I set up an easy oxer, about 2 feet wide with "wings" on the inside so the lunge line will side over. The wings make a smooth line over the standard so the line can't catch and bring fences or horses down. Jump cups are their resting point with the poles being laid over the top of the standard itself.
I really wanted to push the TWH's limits today and see what his limits are. I want to start jumping under saddle again and need to know where the gaps are over bigger fences. So instead of progressing slowly like normal with a crossrail I immediately put him over a 2' vertical and then oxer and we had no issues.
I bumped it up to 2'6" and again we had no issues jumping though we started to have "other" issues. Like the inability to "whoa" or "walk"? We took a small break and worked on those issues and when I thought we were okay I started again. Looking back I now realize "the package was breaking" at this point.
|Two six is easy too. Baby stuff!|
|Burning calories here, 3' means we gotta really push. Notice lunge whip lash on left|
|Three foot isn't too bad anymore.|
|Hind feet can clear jumps! They are about 3' 9" high here|
At this point, however, I started to notice the package of screws really wasn't right. The ability to calmly walk was suffering and if I picked up the lunge line he would immediately start trotting instead of waiting for a cue to move. After some pretty firm convincing, the TWH remembered he could listen on a lunge...sometimes. I really needed to finish the exercise however so I bumped the jump straight up to 3'6" and waited to see what happened.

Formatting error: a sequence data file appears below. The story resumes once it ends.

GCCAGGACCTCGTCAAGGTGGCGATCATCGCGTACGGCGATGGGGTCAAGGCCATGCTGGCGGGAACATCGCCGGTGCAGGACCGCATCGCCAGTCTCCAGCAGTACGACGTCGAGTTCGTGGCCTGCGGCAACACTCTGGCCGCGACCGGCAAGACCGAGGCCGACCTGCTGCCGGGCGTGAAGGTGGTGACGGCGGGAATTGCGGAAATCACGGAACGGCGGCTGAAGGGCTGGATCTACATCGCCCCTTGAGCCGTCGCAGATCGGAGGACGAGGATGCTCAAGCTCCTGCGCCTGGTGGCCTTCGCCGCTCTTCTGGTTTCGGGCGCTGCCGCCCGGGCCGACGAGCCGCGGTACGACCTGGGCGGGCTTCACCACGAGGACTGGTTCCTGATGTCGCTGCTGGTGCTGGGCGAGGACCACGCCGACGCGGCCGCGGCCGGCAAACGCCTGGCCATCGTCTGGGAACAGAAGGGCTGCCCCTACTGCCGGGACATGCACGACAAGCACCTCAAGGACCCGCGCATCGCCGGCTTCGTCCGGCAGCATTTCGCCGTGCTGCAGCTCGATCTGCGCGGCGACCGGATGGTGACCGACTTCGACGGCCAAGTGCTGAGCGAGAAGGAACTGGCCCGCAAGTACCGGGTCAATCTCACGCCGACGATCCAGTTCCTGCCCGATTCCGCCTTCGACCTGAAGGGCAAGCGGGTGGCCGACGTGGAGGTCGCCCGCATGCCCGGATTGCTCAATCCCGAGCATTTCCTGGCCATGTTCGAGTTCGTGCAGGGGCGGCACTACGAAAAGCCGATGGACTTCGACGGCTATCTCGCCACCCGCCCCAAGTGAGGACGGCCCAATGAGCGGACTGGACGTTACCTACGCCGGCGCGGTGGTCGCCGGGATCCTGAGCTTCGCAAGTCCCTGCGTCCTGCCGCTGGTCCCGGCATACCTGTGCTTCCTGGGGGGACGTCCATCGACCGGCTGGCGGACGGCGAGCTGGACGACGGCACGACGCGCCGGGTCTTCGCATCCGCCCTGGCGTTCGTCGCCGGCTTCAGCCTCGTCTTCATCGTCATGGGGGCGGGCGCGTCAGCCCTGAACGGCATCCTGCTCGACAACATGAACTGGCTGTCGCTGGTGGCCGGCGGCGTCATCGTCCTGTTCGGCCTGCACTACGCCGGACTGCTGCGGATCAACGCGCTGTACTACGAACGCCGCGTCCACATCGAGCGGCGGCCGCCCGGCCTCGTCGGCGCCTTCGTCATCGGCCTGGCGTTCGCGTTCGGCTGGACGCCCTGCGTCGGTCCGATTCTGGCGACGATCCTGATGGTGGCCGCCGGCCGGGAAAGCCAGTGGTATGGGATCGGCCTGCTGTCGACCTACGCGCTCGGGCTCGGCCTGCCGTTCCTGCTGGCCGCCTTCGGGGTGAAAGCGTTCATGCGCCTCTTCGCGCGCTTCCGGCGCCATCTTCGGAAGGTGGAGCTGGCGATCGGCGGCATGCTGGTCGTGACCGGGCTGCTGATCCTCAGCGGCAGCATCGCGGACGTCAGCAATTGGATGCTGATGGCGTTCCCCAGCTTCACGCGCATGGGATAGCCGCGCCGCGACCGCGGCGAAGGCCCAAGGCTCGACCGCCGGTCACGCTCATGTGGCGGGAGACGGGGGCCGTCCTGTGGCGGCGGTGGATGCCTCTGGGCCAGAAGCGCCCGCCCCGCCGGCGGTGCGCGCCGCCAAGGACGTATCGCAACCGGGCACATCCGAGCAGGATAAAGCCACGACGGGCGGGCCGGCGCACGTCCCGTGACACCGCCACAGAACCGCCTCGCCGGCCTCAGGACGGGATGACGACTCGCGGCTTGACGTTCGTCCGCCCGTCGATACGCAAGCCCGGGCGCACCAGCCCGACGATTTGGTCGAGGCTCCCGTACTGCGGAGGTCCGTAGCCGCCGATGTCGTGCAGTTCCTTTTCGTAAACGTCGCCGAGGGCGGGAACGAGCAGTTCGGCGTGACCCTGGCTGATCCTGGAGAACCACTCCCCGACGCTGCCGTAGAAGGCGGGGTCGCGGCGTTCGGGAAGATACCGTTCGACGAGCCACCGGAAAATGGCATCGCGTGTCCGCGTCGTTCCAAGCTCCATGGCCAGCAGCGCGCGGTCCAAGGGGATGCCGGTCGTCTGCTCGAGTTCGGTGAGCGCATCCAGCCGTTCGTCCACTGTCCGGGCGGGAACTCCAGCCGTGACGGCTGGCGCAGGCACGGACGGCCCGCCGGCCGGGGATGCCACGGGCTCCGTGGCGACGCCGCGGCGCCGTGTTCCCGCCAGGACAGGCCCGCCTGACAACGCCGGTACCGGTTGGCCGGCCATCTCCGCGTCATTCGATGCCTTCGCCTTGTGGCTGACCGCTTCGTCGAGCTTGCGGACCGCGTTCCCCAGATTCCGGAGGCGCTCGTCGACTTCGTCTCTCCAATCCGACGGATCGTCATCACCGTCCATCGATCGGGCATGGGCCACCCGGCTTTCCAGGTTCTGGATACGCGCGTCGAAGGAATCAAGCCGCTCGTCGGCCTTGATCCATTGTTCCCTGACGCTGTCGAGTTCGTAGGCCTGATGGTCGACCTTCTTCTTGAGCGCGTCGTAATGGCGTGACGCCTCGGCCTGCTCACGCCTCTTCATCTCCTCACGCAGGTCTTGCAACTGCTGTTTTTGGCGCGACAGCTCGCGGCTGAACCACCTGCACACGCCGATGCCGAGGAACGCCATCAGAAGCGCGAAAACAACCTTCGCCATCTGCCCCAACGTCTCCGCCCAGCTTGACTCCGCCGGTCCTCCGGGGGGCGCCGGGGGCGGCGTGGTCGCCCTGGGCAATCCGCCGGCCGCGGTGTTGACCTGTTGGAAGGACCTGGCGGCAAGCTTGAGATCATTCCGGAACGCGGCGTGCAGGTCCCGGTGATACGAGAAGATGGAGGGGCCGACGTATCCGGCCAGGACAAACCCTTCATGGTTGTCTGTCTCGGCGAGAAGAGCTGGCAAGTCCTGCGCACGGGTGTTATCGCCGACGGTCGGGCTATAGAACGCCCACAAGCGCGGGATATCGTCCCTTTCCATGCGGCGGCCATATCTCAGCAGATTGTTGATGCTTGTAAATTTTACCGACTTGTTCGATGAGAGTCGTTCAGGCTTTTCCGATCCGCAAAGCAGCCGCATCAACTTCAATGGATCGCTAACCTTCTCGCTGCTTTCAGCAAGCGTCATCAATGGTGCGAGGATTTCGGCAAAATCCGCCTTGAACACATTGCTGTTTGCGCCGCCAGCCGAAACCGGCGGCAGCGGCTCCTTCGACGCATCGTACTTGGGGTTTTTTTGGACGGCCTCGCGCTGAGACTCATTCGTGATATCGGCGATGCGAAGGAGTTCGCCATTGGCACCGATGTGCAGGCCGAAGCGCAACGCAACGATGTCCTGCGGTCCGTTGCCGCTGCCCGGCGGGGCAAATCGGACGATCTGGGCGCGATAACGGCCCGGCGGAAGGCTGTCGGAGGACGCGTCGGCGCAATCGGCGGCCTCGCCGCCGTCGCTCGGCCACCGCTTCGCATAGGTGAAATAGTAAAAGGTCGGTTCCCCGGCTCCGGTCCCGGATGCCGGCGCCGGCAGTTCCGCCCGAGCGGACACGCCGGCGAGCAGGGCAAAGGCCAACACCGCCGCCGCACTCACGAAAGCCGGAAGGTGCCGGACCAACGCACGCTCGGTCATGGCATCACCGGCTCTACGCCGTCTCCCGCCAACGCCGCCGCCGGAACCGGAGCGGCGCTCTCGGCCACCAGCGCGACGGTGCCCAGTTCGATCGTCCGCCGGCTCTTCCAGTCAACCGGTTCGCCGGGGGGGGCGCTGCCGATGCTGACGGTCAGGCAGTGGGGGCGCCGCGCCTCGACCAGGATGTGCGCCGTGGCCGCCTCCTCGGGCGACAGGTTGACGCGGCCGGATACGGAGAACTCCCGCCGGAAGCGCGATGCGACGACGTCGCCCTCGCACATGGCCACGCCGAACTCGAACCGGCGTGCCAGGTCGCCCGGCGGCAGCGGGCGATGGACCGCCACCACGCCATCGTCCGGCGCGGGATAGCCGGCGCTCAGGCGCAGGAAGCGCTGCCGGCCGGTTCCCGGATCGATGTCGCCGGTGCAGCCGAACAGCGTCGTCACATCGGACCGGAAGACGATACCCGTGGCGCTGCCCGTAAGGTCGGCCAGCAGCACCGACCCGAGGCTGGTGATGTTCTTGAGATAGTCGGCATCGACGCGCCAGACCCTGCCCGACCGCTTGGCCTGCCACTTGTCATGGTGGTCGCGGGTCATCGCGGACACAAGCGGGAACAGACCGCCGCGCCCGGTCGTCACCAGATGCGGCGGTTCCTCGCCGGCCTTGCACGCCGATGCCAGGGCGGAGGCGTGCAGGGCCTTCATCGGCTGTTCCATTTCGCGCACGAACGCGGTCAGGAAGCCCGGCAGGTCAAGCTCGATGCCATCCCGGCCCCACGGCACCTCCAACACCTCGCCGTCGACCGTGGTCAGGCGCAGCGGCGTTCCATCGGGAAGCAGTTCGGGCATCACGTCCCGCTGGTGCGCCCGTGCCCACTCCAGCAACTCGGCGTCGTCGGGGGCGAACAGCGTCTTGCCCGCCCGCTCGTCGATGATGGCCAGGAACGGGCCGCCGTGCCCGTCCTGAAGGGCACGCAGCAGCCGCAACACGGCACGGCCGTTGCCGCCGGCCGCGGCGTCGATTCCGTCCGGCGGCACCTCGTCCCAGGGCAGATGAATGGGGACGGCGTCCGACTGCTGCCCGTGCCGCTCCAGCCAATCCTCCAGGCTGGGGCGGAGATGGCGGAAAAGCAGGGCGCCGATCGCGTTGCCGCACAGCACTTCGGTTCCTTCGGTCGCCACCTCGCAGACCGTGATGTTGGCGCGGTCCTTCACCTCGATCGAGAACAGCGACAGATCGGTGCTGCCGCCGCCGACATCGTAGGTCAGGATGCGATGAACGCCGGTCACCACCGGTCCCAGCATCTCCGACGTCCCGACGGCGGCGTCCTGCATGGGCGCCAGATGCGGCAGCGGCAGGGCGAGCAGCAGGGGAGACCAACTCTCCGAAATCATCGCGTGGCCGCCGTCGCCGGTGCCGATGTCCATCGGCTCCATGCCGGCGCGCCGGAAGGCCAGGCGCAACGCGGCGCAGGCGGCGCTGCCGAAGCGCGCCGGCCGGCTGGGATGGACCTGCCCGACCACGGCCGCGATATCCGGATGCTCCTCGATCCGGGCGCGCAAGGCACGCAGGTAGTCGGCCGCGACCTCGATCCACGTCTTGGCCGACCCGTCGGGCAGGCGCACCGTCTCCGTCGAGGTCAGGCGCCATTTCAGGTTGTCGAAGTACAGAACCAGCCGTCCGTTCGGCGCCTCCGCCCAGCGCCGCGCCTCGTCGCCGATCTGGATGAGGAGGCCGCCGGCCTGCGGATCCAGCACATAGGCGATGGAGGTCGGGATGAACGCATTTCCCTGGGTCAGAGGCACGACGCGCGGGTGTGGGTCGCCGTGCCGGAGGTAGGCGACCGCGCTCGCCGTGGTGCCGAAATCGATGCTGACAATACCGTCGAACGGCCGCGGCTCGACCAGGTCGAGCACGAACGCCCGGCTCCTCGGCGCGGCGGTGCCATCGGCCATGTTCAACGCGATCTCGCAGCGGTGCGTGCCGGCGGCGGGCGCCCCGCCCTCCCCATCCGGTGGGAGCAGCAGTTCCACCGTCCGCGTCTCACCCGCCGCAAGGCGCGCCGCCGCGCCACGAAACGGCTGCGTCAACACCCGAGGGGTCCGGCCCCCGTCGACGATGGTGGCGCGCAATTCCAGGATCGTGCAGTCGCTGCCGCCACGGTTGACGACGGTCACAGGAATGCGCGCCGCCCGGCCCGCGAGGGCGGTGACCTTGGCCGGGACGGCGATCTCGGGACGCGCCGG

|Notice how high the hind feet are, over a foot above the jump standard, |
front feet brought the poles down
|The front feet are again bringing a rail down|
|Need to tuck just a little more and jump a little further back. Notice how vertical |
he/his back is b/c he is jumping so close to the fence.
At this point his brain was pretty frazzled and he was pretty bug-eyed. He couldn't listen or concentrate so I put the jump back down to 3', put him over it until it was clean 2x and then did some light groundwork to mend is broken mind. Poor guy had his screws all over the place and not in that nice little package of a brain. I am going to do a lunge line session with him tomorrow to reestablish the basics and hopefully unfrazzle his brain.
Overall I am happy with his progress and am very happy with some of his efforts. He has learned he has to jump things even if he knows he will bring them down. He has learned how to jump big things. I will now bump him back down and work on some stretching over fences and getting him to jump them correctly, he really likes to put himself really deep/close to the jump which will be bad for me as a rider. On the plus side, however, now hopefully he won't refuse just because he sees a jump and it is big.